Manufacturing News

Outsourcing requires homework

Whether a processor outsources procurement, manufacturing, product innovation, IT services or business processes, there’s no doubt that, if executed properly, outsourcing can save money and take the pressure off several business tasks. But many companies don’t do homework first, according to a Deloitte Consulting 2008 outsourcing report entitled “Why Settle for Less?” Deloitte surveyed a group of 300 executives directly involved with outsourcing services worldwide and found some surprising results.
83% of all respondents reported their projects met their ROI goals of slightly above 25%. A majority (70%) were satisfied or very satisfied with their outsourcing arrangements. However, 39% reported they had terminated at least one outsourcing contract and transferred it to a different vendor. Of those who were dissatisfied or very dissatisfied with their largest contract, 50% had brought the function back in house, and 61% reported they had escalated problems to senior management in the contract’s first year.  While most executives reported outsourcing was working financially, their relationships were not without problems.
Of the 70% majority, only 34% of the executives felt they gained important benefits from innovative ideas or transformation of their operations. Thirty-five percent of executives, including 55% of executives who were not very satisfied, wished their companies had spent more time on vendor evaluation and selection. If they could start over again, 49% of the executives surveyed said they would define service goals that aligned better with their companies’ business goals. The dissatisfied respondents saw underestimated scope, higher-than-expected costs and poor quality communications, service and reporting from their service providers.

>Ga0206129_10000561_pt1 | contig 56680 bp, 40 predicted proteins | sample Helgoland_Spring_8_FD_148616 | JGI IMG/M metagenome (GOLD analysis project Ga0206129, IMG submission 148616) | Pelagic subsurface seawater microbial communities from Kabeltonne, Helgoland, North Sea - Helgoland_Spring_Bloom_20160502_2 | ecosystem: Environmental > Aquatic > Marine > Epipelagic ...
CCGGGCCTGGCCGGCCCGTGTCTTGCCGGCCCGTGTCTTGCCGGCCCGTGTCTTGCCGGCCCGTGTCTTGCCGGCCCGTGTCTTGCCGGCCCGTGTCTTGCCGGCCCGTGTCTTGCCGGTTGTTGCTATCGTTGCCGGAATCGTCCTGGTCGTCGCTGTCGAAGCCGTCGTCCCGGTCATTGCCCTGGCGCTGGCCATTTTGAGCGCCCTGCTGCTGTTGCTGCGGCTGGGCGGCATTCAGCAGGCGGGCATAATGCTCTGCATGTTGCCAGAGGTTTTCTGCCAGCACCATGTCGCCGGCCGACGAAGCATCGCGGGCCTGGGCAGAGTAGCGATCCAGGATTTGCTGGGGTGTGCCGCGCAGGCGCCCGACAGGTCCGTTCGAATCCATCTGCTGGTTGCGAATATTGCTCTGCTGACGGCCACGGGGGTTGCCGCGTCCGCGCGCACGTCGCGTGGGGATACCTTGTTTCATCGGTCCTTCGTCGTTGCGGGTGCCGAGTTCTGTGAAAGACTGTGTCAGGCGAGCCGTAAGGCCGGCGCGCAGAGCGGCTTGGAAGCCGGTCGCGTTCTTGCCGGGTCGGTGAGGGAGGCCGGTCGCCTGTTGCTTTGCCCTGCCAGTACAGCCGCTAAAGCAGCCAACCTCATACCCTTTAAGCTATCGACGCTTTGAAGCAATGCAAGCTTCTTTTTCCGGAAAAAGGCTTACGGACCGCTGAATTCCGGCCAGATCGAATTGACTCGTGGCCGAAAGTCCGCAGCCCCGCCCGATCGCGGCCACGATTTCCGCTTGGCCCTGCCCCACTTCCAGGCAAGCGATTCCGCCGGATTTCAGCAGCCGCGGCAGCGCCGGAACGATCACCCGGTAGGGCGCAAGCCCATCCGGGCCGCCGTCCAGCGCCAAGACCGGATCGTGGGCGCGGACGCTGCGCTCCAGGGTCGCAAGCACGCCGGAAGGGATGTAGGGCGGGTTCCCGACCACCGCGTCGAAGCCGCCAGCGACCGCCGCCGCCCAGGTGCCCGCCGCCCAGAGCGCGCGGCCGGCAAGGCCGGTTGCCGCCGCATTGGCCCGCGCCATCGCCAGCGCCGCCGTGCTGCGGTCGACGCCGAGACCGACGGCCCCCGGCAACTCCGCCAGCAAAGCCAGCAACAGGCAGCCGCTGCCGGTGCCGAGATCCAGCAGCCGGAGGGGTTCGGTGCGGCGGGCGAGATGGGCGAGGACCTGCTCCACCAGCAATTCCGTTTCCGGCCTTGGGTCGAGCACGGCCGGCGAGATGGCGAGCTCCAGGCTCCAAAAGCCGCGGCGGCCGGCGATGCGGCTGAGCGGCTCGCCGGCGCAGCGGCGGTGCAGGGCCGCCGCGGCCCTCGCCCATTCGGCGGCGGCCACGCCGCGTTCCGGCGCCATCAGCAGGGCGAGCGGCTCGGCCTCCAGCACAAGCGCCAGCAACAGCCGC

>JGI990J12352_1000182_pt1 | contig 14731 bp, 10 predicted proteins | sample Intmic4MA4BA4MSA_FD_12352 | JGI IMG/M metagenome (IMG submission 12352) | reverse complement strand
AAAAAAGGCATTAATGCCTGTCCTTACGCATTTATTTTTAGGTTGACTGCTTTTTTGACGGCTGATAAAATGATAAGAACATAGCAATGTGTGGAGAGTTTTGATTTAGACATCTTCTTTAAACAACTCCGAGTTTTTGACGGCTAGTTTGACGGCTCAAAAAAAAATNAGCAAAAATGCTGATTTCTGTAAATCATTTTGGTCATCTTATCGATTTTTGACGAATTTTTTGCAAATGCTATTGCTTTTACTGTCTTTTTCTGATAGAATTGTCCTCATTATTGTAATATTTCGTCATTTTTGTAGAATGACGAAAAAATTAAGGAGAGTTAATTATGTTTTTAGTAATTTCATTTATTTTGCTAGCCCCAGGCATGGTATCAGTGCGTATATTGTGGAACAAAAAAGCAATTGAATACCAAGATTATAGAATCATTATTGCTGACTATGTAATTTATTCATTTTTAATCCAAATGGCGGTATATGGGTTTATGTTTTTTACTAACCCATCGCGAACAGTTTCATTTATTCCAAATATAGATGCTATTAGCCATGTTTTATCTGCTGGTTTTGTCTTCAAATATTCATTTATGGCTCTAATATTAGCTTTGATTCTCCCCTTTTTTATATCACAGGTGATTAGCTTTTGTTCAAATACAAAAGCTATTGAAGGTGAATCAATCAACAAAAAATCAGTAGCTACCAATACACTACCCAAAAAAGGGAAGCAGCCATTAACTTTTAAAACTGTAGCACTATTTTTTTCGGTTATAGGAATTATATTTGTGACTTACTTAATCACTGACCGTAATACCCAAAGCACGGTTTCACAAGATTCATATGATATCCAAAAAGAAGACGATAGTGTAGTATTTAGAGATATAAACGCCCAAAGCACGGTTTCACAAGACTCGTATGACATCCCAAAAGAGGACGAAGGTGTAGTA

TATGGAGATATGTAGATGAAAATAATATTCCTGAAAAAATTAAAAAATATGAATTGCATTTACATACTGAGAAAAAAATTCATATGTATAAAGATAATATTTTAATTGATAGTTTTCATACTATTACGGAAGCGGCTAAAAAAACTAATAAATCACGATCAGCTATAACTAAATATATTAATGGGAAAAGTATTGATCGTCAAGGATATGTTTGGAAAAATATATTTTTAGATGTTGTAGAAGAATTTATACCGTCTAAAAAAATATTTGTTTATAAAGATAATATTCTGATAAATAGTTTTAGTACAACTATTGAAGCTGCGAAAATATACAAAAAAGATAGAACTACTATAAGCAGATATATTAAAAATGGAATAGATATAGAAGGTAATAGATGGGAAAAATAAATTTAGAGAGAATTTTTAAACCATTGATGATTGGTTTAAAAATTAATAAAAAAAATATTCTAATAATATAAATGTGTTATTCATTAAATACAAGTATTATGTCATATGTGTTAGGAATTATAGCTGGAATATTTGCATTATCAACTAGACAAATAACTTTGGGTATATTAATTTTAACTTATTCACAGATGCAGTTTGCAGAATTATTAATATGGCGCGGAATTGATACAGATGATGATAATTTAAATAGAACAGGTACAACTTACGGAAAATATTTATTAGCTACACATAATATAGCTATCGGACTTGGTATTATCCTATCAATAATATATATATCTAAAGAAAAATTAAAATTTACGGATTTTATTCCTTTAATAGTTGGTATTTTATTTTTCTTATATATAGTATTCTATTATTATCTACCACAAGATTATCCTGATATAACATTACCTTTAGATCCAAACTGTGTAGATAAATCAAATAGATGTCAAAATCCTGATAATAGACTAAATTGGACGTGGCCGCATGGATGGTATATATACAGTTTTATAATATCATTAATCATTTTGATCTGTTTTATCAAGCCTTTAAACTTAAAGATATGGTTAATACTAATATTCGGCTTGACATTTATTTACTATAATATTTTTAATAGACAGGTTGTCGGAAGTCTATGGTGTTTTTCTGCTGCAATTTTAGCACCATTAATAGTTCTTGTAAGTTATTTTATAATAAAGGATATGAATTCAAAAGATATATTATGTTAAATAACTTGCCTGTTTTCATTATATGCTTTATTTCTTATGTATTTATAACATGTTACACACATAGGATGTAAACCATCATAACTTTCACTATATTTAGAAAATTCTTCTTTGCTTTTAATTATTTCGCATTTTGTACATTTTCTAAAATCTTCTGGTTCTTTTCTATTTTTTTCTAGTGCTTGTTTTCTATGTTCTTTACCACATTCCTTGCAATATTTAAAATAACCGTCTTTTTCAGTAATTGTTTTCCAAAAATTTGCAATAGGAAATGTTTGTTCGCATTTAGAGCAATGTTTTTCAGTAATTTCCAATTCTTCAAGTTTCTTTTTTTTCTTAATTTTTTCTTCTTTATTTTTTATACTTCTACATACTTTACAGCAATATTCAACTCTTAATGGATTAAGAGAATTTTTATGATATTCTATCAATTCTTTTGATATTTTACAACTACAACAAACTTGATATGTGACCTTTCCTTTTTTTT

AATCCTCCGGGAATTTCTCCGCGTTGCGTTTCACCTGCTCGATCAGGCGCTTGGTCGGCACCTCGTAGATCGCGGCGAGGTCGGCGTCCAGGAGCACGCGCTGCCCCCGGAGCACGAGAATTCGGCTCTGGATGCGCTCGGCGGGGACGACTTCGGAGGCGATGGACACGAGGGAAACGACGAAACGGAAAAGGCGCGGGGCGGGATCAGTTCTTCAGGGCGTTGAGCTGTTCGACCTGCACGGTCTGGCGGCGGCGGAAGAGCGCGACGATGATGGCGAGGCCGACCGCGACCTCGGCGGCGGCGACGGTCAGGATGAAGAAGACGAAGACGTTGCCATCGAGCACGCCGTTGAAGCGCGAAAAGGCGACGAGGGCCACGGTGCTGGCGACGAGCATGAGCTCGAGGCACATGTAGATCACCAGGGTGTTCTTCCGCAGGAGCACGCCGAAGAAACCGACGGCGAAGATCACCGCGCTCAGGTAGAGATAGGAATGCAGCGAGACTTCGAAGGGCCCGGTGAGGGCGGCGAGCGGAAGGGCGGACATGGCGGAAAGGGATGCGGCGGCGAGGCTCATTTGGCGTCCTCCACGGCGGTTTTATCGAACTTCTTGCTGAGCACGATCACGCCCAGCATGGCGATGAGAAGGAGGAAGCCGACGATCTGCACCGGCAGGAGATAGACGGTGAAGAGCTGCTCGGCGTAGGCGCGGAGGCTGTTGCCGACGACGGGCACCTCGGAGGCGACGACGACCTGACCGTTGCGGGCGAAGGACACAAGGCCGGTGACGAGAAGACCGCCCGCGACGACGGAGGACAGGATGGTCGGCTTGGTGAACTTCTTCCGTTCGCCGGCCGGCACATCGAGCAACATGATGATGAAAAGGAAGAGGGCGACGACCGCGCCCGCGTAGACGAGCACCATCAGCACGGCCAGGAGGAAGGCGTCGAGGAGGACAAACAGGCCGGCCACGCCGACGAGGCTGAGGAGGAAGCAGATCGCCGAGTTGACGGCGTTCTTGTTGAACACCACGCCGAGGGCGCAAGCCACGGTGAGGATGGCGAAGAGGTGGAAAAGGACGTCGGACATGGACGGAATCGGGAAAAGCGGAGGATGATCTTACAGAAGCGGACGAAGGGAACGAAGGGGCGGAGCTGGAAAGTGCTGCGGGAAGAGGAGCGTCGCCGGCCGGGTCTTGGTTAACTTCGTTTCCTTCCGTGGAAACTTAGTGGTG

The survey also included 31 service provider executives, who by a 3-to-1 margin felt their client companies were not prepared for outsourcing, didn’t have a solid plan, didn’t have the operational data to make sound outsourcing decisions and/or didn’t understand how the to-be organization would really work.
The report emphasizes that executives should consider cost reduction as a “given,” rather than a primary driver in outsourcing, and look at innovation and transformation as real benefits. But attempting to fix a dysfunctional operation through poor planning and lack of due diligence will result in failure. As the report says, “outsourcing initiatives succeed by design, not luck.”

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